Most people remember Hattie McDaniel as “Mammy,” the enslaved servant in the 1939 film Gone With the Wind, for which she won an Oscar. Few, however, know about her life up to that point—particularly, her Centennial State connection and off-screen love of cooking.

McDaniel was born into a family of talented performers who moved to Fort Collins around 1901. When she was six years old, they settled in Denver, a community McDaniel called home for the next three decades. She attended East High School, worshipped at Campbell Chapel African Methodist Episcopal Church in City Park West, sang on KOA radio, and performed in musicals and plays around town and across the country. The death of an older brother forced McDaniel to work as a restaurant cook to help pay the bills between gigs. Before long, art began to imitate life.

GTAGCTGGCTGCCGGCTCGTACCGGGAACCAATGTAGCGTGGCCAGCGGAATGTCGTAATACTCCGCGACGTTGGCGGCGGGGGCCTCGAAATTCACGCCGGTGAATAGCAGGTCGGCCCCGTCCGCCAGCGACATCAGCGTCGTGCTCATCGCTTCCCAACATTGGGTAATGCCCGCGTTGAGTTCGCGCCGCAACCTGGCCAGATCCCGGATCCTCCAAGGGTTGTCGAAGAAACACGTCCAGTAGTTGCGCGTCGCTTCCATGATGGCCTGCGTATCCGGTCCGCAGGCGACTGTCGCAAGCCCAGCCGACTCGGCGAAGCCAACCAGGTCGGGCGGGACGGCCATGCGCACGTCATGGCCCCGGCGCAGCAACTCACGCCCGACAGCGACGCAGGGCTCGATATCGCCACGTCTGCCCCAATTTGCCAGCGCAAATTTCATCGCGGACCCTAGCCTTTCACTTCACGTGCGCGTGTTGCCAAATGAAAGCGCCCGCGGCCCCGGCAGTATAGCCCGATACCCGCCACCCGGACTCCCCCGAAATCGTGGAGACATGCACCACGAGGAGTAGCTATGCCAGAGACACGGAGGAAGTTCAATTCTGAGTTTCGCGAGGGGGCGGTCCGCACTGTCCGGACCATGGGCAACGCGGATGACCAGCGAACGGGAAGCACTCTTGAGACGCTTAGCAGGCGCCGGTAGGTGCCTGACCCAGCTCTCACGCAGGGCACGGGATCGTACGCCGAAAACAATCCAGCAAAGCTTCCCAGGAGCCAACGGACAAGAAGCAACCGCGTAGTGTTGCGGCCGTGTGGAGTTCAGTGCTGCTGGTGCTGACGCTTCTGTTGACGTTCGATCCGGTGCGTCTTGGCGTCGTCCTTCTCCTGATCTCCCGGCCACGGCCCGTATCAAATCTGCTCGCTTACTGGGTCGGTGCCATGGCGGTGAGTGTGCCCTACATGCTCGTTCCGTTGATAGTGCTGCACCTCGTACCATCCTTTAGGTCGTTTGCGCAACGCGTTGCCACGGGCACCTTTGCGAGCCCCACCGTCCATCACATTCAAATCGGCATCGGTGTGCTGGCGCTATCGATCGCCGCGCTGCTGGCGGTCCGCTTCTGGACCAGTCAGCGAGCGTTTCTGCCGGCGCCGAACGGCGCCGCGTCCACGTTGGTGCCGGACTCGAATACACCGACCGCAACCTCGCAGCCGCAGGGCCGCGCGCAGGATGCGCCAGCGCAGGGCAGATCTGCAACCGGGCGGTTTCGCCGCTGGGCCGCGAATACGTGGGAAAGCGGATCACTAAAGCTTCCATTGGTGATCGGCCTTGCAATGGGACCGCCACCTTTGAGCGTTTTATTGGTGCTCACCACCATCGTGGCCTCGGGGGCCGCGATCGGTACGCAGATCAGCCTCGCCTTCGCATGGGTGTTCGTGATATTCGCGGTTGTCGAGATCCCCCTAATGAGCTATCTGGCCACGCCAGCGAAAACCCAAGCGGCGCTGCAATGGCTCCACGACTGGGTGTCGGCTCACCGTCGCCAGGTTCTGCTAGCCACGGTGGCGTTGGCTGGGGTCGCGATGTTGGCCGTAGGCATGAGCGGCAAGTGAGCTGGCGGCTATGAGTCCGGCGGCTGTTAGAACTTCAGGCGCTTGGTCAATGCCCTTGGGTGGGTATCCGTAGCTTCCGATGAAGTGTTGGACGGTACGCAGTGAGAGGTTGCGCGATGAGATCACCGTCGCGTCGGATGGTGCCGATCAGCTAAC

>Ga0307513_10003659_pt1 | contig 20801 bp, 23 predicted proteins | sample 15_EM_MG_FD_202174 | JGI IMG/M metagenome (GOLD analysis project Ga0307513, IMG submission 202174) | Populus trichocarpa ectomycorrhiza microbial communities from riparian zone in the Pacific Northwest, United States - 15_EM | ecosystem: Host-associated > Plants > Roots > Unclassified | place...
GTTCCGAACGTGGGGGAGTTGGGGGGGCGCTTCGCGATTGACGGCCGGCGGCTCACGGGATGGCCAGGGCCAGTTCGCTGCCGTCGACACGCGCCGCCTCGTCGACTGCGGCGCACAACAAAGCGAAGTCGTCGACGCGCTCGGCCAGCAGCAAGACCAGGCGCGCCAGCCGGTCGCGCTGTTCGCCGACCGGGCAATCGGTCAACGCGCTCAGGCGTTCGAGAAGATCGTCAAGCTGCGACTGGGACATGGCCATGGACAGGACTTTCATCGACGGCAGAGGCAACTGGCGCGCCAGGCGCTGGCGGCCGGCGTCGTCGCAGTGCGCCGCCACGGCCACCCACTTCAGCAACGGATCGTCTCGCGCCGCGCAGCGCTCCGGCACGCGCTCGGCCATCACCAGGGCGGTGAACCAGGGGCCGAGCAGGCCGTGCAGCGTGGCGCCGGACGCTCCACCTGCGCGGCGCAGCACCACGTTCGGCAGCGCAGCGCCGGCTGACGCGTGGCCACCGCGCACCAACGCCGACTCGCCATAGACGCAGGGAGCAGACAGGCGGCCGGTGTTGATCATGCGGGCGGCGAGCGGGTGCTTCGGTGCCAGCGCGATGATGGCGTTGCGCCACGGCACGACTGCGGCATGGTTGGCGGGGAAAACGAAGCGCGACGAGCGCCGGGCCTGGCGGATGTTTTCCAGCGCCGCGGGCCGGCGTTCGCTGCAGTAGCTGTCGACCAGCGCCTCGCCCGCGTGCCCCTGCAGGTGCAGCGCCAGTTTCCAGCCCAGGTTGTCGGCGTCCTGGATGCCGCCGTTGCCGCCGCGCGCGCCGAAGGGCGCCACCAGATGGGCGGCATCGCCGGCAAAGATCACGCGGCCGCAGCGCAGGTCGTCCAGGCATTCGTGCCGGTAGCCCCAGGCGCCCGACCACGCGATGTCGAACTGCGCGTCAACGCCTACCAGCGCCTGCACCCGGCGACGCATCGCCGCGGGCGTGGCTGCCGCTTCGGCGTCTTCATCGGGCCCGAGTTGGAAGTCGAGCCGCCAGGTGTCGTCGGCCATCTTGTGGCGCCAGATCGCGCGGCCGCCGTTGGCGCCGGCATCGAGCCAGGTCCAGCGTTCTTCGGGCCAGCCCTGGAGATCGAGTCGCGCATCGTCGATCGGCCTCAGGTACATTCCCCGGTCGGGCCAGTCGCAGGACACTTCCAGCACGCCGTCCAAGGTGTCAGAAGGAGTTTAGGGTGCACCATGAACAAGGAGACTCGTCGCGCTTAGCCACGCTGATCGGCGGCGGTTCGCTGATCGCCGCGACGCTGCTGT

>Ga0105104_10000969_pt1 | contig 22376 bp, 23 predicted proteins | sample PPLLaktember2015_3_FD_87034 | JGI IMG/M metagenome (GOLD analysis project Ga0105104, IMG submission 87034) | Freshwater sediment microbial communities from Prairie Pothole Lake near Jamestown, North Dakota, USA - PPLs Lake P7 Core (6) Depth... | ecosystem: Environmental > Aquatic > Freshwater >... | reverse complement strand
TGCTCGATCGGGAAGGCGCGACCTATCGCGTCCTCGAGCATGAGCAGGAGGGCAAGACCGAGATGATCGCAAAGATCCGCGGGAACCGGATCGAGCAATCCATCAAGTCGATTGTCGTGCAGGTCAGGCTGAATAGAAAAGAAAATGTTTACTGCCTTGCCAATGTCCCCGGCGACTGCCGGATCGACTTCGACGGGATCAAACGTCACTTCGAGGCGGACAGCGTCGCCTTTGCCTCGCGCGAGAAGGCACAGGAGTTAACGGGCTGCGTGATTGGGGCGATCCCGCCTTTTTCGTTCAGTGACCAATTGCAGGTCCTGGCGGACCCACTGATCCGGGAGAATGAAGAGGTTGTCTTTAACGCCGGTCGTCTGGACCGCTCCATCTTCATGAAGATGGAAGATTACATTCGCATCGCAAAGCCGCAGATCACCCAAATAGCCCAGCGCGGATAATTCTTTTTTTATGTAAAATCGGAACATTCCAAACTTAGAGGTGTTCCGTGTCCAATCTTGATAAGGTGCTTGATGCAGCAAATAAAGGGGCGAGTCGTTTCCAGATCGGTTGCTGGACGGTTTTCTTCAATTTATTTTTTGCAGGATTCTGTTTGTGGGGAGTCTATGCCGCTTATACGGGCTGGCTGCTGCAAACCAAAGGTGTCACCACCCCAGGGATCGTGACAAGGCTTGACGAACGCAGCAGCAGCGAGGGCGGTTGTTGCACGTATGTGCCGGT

In 1931, when McDaniel followed two of her siblings to California to pursue film acting, roles for African-American actresses were often limited to servant or cook. After casting McDaniel, Gone With the Wind producer David O. Selznick capitalized on her real-world culinary expertise by having her create a set of recipes to promote the film. They may not earn you an Oscar, but we’re presenting McDaniel’s menu and recipes—as she wrote them—so you can throw a celebrity-worthy Thanksgiving at home.

Hattie McDaniel’s Thanksgiving Dinner:

Oyster Soup, Crisp Oyster Crackers, Celery, Pepper Mangoes, Bread Stuffing, Giblet Sauce, Cranberry Jelly, Mashed Potatoes, Baked Hubbard Squash, Sweet Corn, Creamed Onions, Spiced Pears, Hot Slaw, Thanksgiving Pudding, Drawn Butter Sauce, Pumpkin Pie, Mince Meat Pie, Fruits-Nuts-Raisins, Stuffed Dates, Biscuits, Cheese


A turkey weighing about 10 lbs. dress, clean, stuff and truss in shape; place it on thin slices of salt pork laid in the bottom of dripping pan; rub the turkey with salt, sprinkle with pepper and dredge with flour. Sometimes I rub butter all over my turkey first and it gives it a wonderful flavor. Place in a hot oven and brown delicately with breast down. This makes the breast full of juice, then turn breast side up. Continue browning and basting every ten minutes until bird is evenly and richly brown.